Relevant to mention at this point is that when NCMB NCR NS 12-514-97 (strike/illegal lockout case) was still pending, several complaints for illegal dismissal were filed before the Labor Arbiters of the NLRC by individual members of ALPAP, questioning their termination following the strike staged in June 1998. PAL likewise manifests that there is a pending case involving a complaint[45] for the recovery of accrued and earned benefits belonging to ALPAP members. Nonetheless, the pendency of the foregoing cases should not and could not affect the character of our disposition over the instant case. Rather, these cases should be resolved in a manner consistent and in accord with our present disposition for effective enforcement and execution of a final judgment.

x x x.



Per Raffle dated May 11, 2011.

[1] Rollo, pp. 66-91.

[2] Annex “B” of the Petition, id. at 97-106; penned by Associate Justice Rosalinda Asuncion-Vicente and concurred in by Associate Justices Eugenio S. Labitoria and Bienvenido L. Reyes.

[3] Annex “A,” id. at 93-95.

[4] Annex “C,” id. at 107.

[5] Annex “D,” id. at 108-110.

[6] ALPAP’s Motion dated January 10, 2003 and Supplemental Motion dated January 27, 2003, Annexes “F” and “E,” id. at 113-117 and 111-112, respectively.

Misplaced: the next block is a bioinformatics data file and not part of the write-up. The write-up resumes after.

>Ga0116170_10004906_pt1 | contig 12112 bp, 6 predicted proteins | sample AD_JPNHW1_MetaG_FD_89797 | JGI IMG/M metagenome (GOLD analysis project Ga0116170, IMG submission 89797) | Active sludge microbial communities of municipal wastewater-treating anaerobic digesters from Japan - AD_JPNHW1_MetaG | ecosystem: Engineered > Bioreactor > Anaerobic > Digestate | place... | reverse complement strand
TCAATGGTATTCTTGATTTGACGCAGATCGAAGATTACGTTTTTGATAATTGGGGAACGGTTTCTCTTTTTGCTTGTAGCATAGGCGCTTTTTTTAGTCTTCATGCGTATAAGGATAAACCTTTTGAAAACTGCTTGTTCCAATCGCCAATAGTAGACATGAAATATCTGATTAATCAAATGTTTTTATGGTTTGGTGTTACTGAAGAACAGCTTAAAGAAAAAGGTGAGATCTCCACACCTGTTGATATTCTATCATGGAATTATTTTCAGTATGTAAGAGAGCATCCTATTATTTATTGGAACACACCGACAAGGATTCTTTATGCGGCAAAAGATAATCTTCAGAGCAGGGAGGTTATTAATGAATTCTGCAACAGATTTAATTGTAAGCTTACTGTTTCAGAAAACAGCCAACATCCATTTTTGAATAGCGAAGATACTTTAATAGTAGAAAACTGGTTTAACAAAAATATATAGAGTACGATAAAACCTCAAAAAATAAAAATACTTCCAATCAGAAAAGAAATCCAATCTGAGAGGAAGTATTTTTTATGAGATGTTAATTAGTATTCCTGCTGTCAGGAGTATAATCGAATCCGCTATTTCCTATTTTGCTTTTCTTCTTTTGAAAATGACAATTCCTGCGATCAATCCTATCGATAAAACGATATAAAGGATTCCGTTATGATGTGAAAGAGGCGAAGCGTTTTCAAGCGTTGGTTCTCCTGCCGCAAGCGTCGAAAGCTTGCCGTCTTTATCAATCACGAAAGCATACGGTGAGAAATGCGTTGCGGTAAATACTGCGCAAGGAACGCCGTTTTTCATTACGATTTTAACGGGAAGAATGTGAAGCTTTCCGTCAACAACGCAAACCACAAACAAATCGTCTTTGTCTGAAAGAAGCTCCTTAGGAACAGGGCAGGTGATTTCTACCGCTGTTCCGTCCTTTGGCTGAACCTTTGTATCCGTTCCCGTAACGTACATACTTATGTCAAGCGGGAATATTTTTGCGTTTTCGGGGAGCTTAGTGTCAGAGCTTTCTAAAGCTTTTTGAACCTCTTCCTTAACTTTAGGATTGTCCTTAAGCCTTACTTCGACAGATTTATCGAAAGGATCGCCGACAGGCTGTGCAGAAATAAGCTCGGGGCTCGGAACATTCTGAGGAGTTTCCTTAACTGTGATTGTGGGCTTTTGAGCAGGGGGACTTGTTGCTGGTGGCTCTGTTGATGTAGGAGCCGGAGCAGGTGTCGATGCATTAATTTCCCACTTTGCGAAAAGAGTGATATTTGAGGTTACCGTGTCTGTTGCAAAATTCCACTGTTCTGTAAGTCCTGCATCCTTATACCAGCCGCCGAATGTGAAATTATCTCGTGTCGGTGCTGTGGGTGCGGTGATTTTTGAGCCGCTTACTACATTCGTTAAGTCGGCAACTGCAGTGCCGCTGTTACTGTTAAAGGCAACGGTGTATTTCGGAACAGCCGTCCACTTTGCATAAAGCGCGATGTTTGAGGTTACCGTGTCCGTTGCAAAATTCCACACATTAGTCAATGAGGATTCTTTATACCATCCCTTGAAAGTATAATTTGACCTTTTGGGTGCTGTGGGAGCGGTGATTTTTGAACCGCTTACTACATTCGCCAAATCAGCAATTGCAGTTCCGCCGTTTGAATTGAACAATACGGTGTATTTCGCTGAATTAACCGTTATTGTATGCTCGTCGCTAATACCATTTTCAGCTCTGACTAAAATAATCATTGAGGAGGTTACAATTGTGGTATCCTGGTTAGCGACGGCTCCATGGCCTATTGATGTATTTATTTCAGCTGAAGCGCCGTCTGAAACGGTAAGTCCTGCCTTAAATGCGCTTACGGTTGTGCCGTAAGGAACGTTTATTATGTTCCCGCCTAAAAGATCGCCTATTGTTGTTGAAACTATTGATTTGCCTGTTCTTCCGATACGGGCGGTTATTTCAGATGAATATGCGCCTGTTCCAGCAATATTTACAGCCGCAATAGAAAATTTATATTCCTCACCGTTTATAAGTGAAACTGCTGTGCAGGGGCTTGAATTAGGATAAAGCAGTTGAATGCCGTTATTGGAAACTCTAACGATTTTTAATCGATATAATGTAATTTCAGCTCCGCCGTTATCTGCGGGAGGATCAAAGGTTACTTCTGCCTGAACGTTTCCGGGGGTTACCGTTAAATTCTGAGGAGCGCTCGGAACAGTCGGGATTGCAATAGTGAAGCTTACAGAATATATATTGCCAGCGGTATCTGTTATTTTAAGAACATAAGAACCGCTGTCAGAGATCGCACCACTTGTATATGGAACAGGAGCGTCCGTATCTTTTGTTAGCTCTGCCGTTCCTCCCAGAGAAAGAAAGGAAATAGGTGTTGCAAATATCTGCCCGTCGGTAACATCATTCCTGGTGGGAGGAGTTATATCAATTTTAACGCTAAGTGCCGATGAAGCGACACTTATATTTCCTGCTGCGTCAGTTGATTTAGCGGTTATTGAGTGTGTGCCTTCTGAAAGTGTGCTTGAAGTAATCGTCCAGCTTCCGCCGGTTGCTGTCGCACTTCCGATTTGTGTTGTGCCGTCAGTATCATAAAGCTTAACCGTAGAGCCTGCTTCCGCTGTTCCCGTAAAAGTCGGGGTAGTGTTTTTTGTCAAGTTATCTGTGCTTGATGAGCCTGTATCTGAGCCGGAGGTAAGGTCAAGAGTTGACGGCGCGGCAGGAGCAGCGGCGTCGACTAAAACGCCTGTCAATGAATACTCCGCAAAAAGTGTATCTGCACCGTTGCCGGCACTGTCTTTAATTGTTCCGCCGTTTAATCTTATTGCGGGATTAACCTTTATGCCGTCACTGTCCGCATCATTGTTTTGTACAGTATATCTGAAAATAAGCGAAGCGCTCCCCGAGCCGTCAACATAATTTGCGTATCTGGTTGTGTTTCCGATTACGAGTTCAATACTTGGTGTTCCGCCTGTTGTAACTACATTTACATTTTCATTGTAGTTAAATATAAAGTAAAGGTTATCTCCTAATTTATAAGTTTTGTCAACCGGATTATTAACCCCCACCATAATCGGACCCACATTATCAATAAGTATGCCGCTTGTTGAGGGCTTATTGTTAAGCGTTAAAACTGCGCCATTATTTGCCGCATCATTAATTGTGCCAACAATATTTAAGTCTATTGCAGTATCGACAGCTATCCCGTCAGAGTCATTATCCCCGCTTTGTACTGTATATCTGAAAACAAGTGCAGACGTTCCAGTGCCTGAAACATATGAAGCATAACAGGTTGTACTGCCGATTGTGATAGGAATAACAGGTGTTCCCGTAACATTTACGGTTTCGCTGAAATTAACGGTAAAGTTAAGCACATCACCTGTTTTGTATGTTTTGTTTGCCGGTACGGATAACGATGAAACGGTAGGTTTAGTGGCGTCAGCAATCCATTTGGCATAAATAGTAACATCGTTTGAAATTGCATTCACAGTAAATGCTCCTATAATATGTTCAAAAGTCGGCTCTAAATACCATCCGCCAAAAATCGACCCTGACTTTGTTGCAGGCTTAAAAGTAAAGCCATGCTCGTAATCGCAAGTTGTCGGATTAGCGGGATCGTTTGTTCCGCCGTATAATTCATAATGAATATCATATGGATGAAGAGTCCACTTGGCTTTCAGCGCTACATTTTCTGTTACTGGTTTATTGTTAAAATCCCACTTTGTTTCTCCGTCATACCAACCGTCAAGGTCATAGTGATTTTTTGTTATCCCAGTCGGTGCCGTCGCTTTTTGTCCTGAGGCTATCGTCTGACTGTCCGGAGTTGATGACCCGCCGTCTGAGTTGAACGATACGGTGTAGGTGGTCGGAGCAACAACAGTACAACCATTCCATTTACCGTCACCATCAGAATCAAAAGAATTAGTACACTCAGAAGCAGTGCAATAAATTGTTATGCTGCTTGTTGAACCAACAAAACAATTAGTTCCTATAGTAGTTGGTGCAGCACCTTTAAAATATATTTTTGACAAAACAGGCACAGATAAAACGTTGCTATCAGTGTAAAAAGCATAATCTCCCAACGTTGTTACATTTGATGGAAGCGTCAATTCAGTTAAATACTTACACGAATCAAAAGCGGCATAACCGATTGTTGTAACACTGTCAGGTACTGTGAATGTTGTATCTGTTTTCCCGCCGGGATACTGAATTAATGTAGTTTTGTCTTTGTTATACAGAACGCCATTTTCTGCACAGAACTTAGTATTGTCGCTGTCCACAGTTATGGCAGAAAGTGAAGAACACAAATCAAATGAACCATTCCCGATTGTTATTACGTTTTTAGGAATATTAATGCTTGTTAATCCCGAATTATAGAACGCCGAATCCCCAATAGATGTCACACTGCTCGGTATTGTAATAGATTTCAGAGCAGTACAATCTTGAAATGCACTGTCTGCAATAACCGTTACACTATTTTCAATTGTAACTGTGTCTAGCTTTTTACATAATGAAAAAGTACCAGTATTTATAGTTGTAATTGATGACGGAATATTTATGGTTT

[7] Annex “1” of PAL’s Comment to the Petition, id. at 158.

[8] Annex “2,” id. at 160-162.

[9] Id. at 162.

[10] Annex “4,” id. at 165-166.

[11] Annex “5,” id. at 167-168.

[12] Annexes “8”-“8-M,” id. at 188-201.

[13] Annex “9,” id. at 202-205.

[14] Labor Arbiter Order dated August 21, 1998, Annex “10,” id. at 206-211.

[15] Annex “11,” id. at 212-224.

[16] Annex “13,” id. at 273-279.

[17] Id. at 279.

[18] Annex “14,” id. at 280-282.

[19] Annex “15,” id. at 283-326.

[20] See Annexes “19,” “20” and “21,” id. at 344-355, 356-361 and 362-381, respectively; See also Annexes “K,” “L” and “M” of petitioner ALPAP’s Consolidated Reply, id. at 744-786, 787-841 and 842-854, respectively.

[21] Annex “16” of PAL’s Comment to the Petition, id. at 327-341.

[22] See Resolution dated April 10, 2002 in G.R. No. 152306, Annex “17”, id. at 342.

[23] See Entry of Judgment, Annex “18,” id. at 343.

[24] ALPAP Motion dated January 10, 2003, Annex “F” of the Petition, id. at 113-117.

[25] See CA rollo, pp. 273-278.